Since joining in September [2013] Lepinoy has put his own stamp on the menu introducing Japanese influences. “In Singapore, Japanese cuisine is well received,” he says. “So I decided to use familiar Japanese ingredients and a lot of my dishes are Japanese-inspired.” These include angel hair pasta with lobster, crispy Sakura ebi and a touch of parmesan; pan seared Hokkaido scallops with teriyaki sauce, pan seared foie gras and French River eel accompanied by citrus fruits and dashi broth; and Daikon veloute with black truffle.

The ethos of the restaurant will remain the same though: “Les Amis means “The Friends” so we exist to create a warm and welcoming environment without the pompous façade that the fine dining image commonly portrays,” say Lepinoy.

Raymond Lim, Les Amis’ spokesman puts the restaurant’s longevity and success down to consistency. “The core experience which we want to deliver is the same – food that is tasty and not cerebral with a pared down, friendly approach to service,” he says.

[A version of this article originally ran in November 2013]

Odette, Asia’s Best Restaurant, elevated to three Michelin stars

For the first time, Singapore gets two Three-MICHELIN-starred restaurants.JPG

Odette’s Julien Royer (between Gwendal Poullennec and the Michelin man)

 

[UPDATE: Odette has been elevated to three Michelin stars in the Singapore Michelin Guide 2019. Earlier this year the restaurant was announced number one on Asia’s 50 Best Restaurants list 2019.]

Julien Royer, formerly head chef of the acclaimed Jaan, now has his own restaurant in the form of Odette, a bread roll’s throw away from his alma mater, within Singapore’s stunning new National Gallery. Odette is named in homage to Royer’s grandmother. And the family theme continues as the dreamy design is down to artist Dawn Ng – wife of the restaurant’s co owner, Wee Teng Wen of the Lo and Behold group – in conjunction with Universal Design Studio.

 

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Odette restaurant, Singapore

 

With its romantic, cream interiors, Odette is the White Swan to Lo and Behold stablemate, Black Swan nearby in the CBD. But back to the food. Royer is continuing to mix classical French with modern techniques in his new home. Some of his greatest hits from Jaan are on the menu: Mushroom “tea”; 55 mins Onsen Egg; Heirloom Beetroot Variation; and Hay Smoked Pigeon.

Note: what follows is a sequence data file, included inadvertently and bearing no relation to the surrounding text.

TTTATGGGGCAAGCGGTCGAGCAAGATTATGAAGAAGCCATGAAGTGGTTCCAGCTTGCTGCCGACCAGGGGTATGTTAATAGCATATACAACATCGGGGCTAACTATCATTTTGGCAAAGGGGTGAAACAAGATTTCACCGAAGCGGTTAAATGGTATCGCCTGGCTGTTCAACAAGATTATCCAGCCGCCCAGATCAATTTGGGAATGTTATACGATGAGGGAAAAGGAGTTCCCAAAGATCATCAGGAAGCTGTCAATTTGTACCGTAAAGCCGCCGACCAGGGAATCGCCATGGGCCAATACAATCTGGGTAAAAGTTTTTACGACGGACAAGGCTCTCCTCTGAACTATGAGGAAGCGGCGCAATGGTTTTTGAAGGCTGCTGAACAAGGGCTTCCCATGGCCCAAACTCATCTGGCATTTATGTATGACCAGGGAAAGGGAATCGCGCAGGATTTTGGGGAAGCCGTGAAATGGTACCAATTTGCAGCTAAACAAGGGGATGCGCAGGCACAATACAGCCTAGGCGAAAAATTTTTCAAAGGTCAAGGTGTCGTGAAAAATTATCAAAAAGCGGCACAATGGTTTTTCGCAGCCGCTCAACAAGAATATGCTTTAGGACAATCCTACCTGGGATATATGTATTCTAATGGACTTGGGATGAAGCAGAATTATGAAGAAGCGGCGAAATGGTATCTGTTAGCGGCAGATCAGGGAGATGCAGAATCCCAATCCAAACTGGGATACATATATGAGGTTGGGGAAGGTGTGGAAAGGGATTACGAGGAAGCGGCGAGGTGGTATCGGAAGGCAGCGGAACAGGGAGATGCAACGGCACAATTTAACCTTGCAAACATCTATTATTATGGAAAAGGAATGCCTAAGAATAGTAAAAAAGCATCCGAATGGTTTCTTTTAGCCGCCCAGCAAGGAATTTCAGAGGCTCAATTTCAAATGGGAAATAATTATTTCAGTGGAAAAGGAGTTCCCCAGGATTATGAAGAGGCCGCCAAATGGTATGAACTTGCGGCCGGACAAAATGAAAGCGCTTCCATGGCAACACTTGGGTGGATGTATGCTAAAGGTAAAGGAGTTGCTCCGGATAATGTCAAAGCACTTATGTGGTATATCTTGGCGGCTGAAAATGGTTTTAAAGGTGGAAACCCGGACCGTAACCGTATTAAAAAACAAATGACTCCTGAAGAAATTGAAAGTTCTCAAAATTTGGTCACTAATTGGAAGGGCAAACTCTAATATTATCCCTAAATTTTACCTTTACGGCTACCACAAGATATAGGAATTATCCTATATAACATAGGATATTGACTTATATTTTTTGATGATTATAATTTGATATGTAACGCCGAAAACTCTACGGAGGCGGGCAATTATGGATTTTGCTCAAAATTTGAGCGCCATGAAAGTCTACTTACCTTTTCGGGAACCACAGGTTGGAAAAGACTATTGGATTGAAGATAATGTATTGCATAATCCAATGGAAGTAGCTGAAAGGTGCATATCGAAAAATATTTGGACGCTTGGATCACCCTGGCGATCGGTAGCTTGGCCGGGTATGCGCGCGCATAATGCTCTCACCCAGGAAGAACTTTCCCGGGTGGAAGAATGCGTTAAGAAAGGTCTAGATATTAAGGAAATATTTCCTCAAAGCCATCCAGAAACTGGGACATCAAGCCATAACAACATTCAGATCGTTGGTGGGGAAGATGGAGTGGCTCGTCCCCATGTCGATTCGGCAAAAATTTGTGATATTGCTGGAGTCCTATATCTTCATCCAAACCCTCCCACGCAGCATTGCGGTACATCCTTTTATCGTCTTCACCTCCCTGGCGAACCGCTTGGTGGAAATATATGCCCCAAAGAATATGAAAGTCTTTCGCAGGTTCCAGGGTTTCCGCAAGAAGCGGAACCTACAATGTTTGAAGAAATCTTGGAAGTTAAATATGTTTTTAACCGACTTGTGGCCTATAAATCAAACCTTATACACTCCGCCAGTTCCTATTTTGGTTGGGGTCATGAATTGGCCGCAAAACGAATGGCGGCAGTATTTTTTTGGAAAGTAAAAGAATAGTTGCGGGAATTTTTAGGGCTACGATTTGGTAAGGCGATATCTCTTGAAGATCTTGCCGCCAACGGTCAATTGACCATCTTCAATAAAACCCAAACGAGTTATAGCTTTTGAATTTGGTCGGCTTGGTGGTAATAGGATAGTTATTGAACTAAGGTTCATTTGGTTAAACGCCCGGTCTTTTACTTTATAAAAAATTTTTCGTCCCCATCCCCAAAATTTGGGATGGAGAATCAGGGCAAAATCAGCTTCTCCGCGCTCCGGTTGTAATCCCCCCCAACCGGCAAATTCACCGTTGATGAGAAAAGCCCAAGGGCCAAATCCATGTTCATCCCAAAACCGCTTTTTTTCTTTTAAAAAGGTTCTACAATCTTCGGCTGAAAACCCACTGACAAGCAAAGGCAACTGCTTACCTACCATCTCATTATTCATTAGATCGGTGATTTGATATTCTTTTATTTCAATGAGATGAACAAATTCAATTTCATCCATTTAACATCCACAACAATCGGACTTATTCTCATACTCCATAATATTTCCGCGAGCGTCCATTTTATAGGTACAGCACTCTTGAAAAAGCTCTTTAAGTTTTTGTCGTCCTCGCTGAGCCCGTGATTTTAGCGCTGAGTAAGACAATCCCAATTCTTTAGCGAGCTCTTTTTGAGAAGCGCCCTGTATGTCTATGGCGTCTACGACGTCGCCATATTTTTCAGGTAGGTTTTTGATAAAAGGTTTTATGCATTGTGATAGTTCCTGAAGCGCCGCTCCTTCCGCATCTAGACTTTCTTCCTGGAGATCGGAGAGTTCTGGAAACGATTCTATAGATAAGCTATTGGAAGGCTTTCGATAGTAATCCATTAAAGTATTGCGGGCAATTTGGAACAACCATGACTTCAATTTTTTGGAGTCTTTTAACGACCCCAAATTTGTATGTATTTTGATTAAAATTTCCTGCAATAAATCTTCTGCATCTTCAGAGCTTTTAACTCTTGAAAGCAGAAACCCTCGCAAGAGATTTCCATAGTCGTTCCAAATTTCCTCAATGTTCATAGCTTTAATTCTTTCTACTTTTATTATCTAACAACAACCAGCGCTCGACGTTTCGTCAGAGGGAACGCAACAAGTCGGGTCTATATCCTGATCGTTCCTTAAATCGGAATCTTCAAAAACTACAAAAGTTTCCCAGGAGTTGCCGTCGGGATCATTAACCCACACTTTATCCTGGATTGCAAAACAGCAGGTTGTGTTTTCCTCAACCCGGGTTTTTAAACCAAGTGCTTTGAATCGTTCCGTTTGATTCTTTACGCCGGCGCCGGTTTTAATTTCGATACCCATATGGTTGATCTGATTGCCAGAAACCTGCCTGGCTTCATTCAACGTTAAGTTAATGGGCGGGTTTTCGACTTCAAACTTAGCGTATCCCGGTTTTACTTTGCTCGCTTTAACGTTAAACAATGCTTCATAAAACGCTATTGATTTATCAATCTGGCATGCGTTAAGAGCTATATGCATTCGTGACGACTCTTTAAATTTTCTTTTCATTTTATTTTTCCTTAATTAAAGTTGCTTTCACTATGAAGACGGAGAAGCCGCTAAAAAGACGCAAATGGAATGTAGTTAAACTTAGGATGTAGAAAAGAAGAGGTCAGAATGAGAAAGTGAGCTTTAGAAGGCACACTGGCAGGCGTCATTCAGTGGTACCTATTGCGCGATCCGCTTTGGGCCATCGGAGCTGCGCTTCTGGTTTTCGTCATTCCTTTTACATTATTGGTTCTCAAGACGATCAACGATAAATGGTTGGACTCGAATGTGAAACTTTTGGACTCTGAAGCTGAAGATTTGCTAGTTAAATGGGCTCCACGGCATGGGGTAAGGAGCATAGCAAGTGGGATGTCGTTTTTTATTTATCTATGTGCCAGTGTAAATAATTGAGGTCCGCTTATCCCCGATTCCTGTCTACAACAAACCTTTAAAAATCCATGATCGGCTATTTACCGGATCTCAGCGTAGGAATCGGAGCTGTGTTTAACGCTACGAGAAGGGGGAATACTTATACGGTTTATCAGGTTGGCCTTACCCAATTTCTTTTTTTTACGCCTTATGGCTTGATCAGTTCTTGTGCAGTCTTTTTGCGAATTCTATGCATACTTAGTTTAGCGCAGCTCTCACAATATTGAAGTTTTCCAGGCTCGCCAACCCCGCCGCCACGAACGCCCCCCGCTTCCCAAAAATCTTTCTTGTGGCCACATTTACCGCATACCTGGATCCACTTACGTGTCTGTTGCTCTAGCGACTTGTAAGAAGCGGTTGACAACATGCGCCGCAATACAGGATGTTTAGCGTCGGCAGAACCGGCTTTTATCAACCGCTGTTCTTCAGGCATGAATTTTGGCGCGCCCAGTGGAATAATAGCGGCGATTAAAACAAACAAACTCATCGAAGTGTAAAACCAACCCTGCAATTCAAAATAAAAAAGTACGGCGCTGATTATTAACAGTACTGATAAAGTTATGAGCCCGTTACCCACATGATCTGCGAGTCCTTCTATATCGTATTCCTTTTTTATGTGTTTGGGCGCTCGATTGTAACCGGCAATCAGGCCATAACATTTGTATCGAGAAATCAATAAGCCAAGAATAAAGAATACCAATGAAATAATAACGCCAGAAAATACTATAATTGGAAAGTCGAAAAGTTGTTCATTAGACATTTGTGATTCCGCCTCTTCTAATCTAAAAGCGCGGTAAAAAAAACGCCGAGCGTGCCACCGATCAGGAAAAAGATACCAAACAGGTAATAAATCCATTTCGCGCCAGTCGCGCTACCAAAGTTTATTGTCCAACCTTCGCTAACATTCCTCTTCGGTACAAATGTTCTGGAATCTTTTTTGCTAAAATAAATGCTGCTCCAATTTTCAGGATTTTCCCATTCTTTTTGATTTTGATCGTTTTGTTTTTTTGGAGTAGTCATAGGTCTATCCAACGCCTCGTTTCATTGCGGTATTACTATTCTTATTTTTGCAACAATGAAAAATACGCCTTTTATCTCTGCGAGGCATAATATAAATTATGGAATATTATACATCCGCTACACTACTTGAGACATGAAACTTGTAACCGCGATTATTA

In it’s new incarnation though the Pigeon is served two ways: the breast cooked sous vide then grilled and the leg cooked for six hours. And the Onsen Eggs are smoked on a bed of pines – foraged by the chef’s father and sent over from France (another family link).

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Julien Royer of Odette, Asia’s Best Restaurant 2019

Royer has also added some new creations such as the standouts Hokkaido Uni with Apple, Mussel and Caviar and Trout with Miso Glazed Kurobuta Pork. The welcome champagne trolley includes Chartogne-Taillet rose, Henri Giraud for Odette and Krug – said to be Royer’s favourite.

Desserts, by pastry chef Nicolas Vergnole, are also impressive including Confit Victoria Pineapple (below): toasted coconut ice cream, banana cake, passionfruit coulis, tapioca and Kaffir lime.

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This piece was originally published in 2016

Inside the Capella hotel on Sentosa Island, Singapore

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The Capella Singapore, Sentosa

Of all the islands in all the world they had to meet on mine. Or at least my ex island – until a few months ago I was a resident of Sentosa, the islet off Singapore, connected to the “mainland” by road bridge. I was in proud possession of the coveted card that allowed me to pass fuss free through the toll booths that mark Sentosa’s entrance.

When we first moved to Singapore we thought fellow expats were misguided to live on manufactured sounding Sentosa. If Singapore itself has a touch of The Truman Show about it then Sentosa seemed to represent that writ large. But we quickly came to realise that the relentlessly humid climate of The Lion City made a coastal apartment with sea vistas and a swimming pool an attractive proposition.

Yes it was “living in the bubble” but we enjoyed our breezy evening walks around the island, sundowners on the balcony and dinner any night of the week overlooking the marina. It was like being on holiday all year round.

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Capella hotel with Sentosa golf courses and Singapore skyline